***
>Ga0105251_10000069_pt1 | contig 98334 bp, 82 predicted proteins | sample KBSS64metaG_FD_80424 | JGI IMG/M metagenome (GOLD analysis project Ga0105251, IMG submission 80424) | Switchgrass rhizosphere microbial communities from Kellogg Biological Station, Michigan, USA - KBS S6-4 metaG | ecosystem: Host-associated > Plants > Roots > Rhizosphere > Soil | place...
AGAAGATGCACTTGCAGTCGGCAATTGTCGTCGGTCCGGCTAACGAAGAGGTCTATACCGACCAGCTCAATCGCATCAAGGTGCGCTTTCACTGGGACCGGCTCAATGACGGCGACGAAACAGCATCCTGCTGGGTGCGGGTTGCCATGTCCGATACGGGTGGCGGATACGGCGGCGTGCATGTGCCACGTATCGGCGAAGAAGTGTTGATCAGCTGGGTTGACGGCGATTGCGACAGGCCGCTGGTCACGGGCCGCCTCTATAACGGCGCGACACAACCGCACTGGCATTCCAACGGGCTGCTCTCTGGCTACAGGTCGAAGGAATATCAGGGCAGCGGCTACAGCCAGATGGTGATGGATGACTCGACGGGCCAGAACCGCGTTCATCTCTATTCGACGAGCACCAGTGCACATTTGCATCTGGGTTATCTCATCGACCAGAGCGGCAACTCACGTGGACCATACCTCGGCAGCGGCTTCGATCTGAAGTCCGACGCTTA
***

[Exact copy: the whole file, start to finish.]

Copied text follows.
>Ga0105251_10000069_pt1 | contig 98334 bp, 82 predicted proteins | sample KBSS64metaG_FD_80424 | JGI IMG/M metagenome (GOLD analysis project Ga0105251, IMG submission 80424) | Switchgrass rhizosphere microbial communities from Kellogg Biological Station, Michigan, USA - KBS S6-4 metaG | ecosystem: Host-associated > Plants > Roots > Rhizosphere > Soil | place...
AGAAGATGCACTTGCAGTCGGCAATTGTCGTCGGTCCGGCTAACGAAGAGGTCTATACCGACCAGCTCAATCGCATCAAGGTGCGCTTTCACTGGGACCGGCTCAATGACGGCGACGAAACAGCATCCTGCTGGGTGCGGGTTGCCATGTCCGATACGGGTGGCGGATACGGCGGCGTGCATGTGCCACGTATCGGCGAAGAAGTGTTGATCAGCTGGGTTGACGGCGATTGCGACAGGCCGCTGGTCACGGGCCGCCTCTATAACGGCGCGACACAACCGCACTGGCATTCCAACGGGCTGCTCTCTGGCTACAGGTCGAAGGAATATCAGGGCAGCGGCTACAGCCAGATGGTGATGGATGACTCGACGGGCCAGAACCGCGTTCATCTCTATTCGACGAGCACCAGTGCACATTTGCATCTGGGTTATCTCATCGACCAGAGCGGCAACTCACGTGGACCATACCTCGGCAGCGGCTTCGATCTGAAGTCCGACGCTTA